Smart early-warning: Hydromet experts discuss ways to progress digitization in Africa
By the Climate Centre
A three-day expert meeting aimed at progressing the use in Africa of digital technology to help hydrometeorological services improve early warning ended in Addis Ababa yesterday.
The meeting was organized by the World Meteorological Organization in collaboration with the Ethiopian National Meteorology Agency.
The Ethiopian Minister for Water and Energy, Abraha Adugna, said yesterday: “The frequency and intensity of hazards is significant in Africa and the impacts are putting pressure on socioeconomic sectors.
“The government of Ethiopia, in partnership with the Ethiopian Meteorology Agency has established a modernized network for collecting and interpreting meteorological data for early warning services to improve lives and livelihoods,” he told the WMO.
Only 60 per cent of people in Africa are covered by early warning systems, and the continent is one of the top priorities for the UN’s drive to achieve early warnings for all in the next five years.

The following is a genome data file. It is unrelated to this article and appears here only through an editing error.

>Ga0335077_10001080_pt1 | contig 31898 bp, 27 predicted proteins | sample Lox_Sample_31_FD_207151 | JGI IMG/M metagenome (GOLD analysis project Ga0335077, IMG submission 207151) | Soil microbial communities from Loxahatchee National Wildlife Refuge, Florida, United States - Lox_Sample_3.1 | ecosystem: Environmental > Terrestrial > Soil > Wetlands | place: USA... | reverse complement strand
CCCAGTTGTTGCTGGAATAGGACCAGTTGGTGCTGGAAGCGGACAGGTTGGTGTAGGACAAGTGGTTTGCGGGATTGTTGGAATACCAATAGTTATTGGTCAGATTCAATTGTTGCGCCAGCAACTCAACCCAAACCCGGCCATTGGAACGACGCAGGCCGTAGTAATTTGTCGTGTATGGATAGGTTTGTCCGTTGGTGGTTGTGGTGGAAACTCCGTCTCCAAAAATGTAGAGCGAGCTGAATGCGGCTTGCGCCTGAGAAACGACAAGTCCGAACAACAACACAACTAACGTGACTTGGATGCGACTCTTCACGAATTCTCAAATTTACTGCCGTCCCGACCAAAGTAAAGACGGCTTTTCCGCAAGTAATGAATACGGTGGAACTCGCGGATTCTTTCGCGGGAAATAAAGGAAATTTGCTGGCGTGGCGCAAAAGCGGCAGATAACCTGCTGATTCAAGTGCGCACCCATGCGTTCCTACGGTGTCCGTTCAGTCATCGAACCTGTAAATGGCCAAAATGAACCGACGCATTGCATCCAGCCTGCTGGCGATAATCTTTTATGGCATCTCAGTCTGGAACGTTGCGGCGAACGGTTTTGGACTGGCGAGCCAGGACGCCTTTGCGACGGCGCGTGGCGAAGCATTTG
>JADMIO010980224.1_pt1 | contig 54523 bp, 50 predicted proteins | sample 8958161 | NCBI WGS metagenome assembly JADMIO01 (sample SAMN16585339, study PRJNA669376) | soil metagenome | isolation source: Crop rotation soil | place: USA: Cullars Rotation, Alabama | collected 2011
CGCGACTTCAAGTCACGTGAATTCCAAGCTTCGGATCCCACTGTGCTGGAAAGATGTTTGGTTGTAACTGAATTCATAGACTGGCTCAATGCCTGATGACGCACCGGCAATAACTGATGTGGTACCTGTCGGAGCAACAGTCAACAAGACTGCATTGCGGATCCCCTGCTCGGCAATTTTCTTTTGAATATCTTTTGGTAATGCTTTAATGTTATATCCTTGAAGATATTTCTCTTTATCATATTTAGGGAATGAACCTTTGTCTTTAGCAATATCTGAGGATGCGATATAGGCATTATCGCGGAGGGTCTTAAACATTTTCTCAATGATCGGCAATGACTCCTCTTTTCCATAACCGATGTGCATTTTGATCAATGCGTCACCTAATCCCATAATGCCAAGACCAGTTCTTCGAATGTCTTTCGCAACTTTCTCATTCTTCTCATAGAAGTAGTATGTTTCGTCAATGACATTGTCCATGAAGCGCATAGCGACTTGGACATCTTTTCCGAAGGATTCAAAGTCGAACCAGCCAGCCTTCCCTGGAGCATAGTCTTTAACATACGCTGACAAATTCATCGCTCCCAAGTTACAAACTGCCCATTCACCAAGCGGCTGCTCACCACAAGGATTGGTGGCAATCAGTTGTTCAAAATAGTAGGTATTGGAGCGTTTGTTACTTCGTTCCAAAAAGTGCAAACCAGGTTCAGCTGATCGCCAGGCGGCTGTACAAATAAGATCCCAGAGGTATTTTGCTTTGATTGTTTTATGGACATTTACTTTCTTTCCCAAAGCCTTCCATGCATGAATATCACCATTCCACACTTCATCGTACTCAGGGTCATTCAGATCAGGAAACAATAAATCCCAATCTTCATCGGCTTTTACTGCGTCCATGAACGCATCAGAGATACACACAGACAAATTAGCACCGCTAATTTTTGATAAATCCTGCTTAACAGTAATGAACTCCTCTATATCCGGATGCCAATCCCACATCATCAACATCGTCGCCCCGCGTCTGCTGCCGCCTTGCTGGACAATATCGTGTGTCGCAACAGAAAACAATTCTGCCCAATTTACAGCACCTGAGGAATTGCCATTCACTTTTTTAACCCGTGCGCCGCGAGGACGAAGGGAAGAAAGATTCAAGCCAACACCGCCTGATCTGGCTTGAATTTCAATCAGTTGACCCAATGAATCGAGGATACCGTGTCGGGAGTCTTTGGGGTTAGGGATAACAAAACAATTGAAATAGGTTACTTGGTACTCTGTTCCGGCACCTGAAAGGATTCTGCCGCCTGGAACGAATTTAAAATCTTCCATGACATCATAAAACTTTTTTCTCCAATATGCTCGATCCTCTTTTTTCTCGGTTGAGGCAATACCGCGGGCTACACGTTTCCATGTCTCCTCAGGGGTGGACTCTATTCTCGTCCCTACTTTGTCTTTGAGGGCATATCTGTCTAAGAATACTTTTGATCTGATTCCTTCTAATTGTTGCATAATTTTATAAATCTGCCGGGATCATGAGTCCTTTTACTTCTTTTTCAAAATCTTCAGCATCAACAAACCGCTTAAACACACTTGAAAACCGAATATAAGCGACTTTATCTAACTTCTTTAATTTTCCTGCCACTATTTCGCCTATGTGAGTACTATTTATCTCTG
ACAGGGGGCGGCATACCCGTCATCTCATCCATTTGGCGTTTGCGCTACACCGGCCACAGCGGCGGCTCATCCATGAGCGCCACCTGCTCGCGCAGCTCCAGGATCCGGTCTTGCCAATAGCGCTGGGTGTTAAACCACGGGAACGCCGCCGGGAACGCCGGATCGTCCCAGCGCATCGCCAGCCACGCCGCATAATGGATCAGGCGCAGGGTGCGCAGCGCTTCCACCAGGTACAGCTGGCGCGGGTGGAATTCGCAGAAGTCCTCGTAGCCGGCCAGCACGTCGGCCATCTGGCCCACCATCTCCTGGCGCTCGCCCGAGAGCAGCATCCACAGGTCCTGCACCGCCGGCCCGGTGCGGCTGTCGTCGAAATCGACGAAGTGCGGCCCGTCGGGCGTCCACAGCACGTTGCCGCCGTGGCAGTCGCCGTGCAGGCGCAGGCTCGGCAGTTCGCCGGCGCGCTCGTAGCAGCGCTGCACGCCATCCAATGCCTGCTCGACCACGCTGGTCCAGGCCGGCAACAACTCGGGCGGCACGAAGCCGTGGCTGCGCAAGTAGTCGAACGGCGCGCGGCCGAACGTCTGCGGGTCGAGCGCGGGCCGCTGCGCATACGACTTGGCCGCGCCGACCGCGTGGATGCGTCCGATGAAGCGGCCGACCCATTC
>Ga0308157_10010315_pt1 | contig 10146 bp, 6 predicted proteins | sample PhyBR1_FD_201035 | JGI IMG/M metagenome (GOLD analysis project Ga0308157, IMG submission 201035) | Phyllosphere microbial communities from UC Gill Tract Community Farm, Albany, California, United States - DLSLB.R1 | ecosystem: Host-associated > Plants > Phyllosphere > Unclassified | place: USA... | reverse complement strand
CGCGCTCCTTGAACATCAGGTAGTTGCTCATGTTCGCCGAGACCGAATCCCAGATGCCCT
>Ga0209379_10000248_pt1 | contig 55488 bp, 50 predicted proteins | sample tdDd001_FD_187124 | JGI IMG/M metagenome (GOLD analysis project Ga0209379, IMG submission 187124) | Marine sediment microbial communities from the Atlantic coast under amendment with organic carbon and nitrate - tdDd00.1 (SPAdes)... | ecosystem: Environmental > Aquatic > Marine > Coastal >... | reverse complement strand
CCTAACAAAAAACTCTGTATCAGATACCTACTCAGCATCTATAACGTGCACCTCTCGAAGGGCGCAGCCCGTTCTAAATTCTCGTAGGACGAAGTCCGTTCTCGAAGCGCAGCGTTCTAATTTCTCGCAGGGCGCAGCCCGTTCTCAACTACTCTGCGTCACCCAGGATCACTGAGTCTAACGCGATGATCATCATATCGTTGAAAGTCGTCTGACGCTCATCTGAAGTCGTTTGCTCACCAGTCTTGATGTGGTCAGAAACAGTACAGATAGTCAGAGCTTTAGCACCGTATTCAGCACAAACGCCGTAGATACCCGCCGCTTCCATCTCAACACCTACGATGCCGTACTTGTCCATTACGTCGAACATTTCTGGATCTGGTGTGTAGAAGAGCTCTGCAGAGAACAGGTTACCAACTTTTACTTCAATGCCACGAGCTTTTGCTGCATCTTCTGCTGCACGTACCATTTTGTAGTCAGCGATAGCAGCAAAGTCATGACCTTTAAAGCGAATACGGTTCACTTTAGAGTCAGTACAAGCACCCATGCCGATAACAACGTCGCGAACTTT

Digital transformation of national meteorological and hydrological services “will facilitate provision and access to severe weather warnings and alerts,” the WMO added.
The President of the Regional Association for Africa, Daouda Konate, said: “Without digital transformation, our meteorological services cannot provide adequate early warnings to our people. We must contribute to policies for the implementation of early warnings for Africa.”
Among the goals of this week’s meeting in Addis Ababa is the development of a regional strategy for digital transformation for the period 2024–27, alongside the African Union digital programme for 2020–30.
For his part, WMO Secretary-General Petteri Taalas said: “Digital transformation of meteorological services in Africa will hasten data transmission speed and increase the ability to create products … critical for forecasting and warnings of hydrometeorological hazards.”
The IFRC made a grant of just under 250,000 Swiss francs to the Zambian Red Cross from the anticipatory pillar of its Disaster Response Emergency Fund when a forecast flood trigger was reached on 24 January. This helped the National Society to distribute non-food items (pictured) and undertake other preparedness work in Copperbelt province locations that were the focus of concern; this included reinforcing trenches and embankments, and assessing safe havens. (Photo: ZRC via Twitter)